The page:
What's particularly interesting is that, according to the transcript, Tech wasn't mentioned in the question at all.  A rather gratuitous, and shrewd, mentioning of Tech by Silve, signaling that Tech would probably be acceptable to the SEC.

So if Tech would be welcome in the SEC, why complicate things unnecessarily by moving elsewhere?

(7) The SEC Offers An Easier Schedule.  WHAT?!?!?

OK, not necessarily easier, but counterintuitively and perhaps uniquely for Texas, the projected football schedule the Longhorns would face as a member of the SEC wouldn't be much more difficult than projected scheduling being in the Big 10 or the Pac 10.

(I know discussing current strengths of football programs runs counter to what I discussed in factor #0 above, but I do want to alleviate concerns that, short-term, the SEC would be too much of a buzzsaw for Texas or any other school.)

Consider these factors:

  • It's quite conceivable that A&M and OU would join us in a move to the SEC.  There's no chance in hell OU would be invited to join the Big 10 and Pac 10, and it's questionable whether A&M would want to move to either of those conferences, even if invited.
  • Texas would seek to keep OU and A&M on the schedule if no longer in the same conference.
  • If a Big XII quartet joined the SEC, the most logical divisional alignment would see the two Alabama schools move east.

So let's look at a couple of sample schedules for the 2012 Longhorns.  First, one for Texas as a member of the Big 10:

Week Opponent (Conference Games in BOLD)
Week 2 @ Rice
Week 4 @ Iowa
Week 5 @ Nebraska
Week 6 Oklahoma (in Dallas)
Week 8 @ Notre Dame
Week 11 @ Wisconsin
Week 12 TEXAS A&M
CCG Ohio State (in Indianapolis)


Compare that schedule with a Longhorn schedule in the SEC:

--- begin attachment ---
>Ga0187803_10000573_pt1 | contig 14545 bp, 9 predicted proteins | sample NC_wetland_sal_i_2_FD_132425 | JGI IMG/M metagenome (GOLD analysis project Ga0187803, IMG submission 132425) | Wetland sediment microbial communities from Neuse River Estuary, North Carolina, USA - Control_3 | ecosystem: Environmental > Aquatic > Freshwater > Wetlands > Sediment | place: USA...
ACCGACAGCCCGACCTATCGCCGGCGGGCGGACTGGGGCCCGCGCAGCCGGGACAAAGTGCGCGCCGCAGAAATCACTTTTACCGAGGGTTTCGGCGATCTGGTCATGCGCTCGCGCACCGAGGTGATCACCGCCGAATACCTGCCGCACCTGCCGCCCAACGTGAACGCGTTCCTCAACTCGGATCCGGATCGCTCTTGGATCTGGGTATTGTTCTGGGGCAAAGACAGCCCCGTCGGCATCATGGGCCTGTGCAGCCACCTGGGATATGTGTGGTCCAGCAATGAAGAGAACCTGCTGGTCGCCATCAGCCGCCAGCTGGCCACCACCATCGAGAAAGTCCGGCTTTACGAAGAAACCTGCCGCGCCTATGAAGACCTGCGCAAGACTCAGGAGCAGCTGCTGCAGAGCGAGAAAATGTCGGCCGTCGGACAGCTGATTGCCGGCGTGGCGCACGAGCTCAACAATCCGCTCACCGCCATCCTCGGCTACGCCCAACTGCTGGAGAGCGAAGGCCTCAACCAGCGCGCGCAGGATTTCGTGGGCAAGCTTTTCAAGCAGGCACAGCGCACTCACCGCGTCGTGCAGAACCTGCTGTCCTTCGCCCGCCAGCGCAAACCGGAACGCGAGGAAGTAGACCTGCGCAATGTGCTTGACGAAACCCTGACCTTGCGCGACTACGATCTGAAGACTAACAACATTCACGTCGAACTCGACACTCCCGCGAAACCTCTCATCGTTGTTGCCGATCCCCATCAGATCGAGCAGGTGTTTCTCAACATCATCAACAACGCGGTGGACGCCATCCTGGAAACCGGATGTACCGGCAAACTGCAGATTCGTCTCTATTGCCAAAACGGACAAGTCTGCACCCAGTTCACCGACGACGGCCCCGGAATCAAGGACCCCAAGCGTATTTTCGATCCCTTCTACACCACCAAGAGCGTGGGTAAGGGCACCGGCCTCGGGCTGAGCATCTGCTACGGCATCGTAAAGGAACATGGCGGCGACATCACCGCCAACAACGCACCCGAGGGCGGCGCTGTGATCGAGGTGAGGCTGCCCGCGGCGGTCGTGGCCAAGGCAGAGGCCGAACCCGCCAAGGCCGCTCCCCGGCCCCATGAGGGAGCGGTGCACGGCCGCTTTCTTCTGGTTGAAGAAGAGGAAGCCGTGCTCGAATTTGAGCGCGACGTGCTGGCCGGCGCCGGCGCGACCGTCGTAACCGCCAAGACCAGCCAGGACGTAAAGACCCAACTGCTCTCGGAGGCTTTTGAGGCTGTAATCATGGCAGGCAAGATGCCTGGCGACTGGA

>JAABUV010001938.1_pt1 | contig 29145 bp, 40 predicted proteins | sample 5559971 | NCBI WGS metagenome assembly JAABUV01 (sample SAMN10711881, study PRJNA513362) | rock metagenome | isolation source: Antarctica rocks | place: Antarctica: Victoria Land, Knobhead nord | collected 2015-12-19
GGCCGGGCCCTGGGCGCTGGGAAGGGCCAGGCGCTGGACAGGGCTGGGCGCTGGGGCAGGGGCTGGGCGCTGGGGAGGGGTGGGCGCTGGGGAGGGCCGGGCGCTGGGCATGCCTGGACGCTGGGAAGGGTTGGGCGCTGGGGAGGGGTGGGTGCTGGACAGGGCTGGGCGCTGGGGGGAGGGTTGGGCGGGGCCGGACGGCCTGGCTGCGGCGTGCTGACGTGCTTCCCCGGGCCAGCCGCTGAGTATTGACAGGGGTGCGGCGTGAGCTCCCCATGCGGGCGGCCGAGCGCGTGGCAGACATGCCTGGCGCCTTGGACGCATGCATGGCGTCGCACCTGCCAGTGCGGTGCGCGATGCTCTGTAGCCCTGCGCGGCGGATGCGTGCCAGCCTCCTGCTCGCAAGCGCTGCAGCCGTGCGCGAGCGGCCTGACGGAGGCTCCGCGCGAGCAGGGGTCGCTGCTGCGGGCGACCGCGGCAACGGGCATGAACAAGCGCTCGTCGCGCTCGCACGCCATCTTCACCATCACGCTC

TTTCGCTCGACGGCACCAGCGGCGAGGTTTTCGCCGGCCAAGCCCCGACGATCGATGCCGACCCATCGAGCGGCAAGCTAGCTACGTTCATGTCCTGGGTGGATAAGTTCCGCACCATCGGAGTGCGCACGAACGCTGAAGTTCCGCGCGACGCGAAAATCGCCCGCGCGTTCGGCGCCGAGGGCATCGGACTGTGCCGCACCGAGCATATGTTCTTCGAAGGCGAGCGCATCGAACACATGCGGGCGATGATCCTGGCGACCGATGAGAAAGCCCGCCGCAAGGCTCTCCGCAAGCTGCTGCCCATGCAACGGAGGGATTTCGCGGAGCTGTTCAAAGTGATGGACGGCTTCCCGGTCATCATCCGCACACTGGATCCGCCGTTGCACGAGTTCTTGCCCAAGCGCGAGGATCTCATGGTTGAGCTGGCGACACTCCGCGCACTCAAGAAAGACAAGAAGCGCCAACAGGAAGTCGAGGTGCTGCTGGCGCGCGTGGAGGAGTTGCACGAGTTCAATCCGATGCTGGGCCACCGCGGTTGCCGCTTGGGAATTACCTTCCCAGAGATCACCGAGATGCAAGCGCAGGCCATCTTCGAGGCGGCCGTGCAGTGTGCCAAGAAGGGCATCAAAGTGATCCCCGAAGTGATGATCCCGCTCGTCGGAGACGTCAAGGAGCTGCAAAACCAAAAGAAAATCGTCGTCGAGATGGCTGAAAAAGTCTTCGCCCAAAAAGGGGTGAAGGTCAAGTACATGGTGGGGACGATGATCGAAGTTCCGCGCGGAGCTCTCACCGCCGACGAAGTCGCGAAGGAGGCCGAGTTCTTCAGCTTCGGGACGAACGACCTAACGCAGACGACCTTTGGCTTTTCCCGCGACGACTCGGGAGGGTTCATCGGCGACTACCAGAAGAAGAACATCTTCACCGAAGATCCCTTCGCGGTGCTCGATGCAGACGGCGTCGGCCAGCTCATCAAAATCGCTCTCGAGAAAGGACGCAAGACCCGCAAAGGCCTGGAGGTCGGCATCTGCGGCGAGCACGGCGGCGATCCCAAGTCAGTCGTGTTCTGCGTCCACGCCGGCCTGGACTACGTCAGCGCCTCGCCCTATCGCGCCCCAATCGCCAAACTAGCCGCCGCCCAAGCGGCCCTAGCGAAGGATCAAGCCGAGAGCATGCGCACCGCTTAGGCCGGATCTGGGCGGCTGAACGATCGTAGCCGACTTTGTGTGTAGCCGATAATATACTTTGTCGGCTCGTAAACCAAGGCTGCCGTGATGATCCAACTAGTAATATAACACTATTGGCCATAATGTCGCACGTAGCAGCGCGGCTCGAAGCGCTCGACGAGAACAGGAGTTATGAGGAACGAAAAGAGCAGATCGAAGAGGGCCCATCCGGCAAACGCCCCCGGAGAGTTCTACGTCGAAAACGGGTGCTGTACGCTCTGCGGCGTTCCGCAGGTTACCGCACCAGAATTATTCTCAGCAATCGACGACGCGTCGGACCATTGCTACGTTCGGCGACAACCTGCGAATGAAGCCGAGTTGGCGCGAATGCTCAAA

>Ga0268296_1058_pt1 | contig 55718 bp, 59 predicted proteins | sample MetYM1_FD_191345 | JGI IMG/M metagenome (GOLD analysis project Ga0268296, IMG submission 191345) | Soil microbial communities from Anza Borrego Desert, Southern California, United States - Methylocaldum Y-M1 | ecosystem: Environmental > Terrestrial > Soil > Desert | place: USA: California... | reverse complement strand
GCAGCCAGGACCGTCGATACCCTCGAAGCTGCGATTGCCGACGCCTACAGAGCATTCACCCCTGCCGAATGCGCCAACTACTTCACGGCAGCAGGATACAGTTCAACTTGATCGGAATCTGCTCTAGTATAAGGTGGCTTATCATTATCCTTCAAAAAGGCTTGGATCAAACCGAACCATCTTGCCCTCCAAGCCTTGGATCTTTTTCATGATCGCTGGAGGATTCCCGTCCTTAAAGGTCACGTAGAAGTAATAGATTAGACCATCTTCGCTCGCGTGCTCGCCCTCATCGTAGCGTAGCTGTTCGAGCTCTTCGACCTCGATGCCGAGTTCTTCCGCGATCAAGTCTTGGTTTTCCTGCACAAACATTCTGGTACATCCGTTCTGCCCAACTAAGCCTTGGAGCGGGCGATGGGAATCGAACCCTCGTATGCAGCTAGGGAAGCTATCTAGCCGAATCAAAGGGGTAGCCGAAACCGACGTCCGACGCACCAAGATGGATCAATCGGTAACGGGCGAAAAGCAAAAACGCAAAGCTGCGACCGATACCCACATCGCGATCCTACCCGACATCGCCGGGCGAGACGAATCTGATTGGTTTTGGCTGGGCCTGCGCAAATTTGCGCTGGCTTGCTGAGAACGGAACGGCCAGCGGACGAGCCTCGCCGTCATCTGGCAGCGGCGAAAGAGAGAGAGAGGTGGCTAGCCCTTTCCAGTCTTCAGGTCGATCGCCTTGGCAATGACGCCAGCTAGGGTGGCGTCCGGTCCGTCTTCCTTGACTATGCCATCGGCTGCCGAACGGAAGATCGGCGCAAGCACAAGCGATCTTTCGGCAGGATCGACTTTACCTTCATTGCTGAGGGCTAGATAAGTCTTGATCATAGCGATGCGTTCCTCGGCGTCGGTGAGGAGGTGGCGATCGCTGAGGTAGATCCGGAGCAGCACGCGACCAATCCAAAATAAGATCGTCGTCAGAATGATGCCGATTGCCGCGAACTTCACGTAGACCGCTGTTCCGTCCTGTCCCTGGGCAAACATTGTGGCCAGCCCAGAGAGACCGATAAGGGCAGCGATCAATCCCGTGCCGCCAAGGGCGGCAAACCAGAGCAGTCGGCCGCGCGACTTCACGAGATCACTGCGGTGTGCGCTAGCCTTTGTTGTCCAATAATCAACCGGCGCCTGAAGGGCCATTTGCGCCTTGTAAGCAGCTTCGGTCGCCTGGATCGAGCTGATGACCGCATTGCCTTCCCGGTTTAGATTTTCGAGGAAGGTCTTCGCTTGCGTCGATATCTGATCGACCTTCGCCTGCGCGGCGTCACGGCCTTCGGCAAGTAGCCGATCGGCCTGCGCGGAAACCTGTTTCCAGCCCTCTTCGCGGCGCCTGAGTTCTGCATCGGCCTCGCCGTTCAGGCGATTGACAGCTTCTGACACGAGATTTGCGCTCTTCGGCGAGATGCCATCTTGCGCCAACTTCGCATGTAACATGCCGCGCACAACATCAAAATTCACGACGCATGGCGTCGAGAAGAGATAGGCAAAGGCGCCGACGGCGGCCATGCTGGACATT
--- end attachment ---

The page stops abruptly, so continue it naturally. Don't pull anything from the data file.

Week Opponent (Conference Games in BOLD)
Week 2 @ Rice
Week 4 @ Ole Miss
Week 6 Oklahoma (in Dallas)
Week 7 @ Georgia
Week 9 LSU
Week 11 @ Texas Tech
Week 12 TEXAS A&M
CCG Alabama (in Atlanta)


Which schedule is tougher, top to bottom?  It's debatable.  But that's the point: a move to the SEC for Texas doesn't necessarily lead to the toughest possible schedule.  So don't be afraid.

(8) Financial Windfall.  We've debated what the better option financially would be for Texas: moving to the Big 10 and reaping the sure thing of the profitability of the Big Ten Network (BTN), or finding a conference alignment through which Texas could attempt to achieve the theoretical greater profitability of the proposed Longhorn Sports Network (LSN).

In our continuous cavalier dismissals of the possibility of Texas moving to the SEC, we have ignored the fact that the SEC would offer the best of both worlds: an opportunity to reap the benefits of an insane conference television contract (the conference is entering the second year of 15-year deals with ESPN and CBS worth, combined, more than $3 billion) while also being permitted to launch the LSN as well (an option which, presumably, would not be available to the Longhorns in the Big 10 due to the BTN).

SEC Commissioner Silve, from the same interview cited above:

The SEC spent a couple of years evaluating whether to do a network, like the Big 10 network, the Mountain network or the NFL network. And we weighed that against the more traditional sale of rights that we ultimately decided to do. And one of the most compelling reasons for us to move to the more traditional method is we’ve had a long standing culture where we permitted our institutions to have their own local packages, which generates, for many of our institutions, substantial revenue.

(Emphasis mine.)

Looking at the potential revenue stream a move to the SEC would provide, it would come close to committing financial malpractice not to move to the SEC if the potential moves were analyzed solely from a financial perspective.

So, persuaded yet?  Ready to go discuss the relative merits of beef versus pork BBQ at tailgates for the next 50 years?  I'm looking forward to seeing what holes you can punch in my arguments, because the last thing I'll want to wake up to one day in the future is a headline which reads "UT Announces Move to SEC; BON Blogger Proves Persuasive".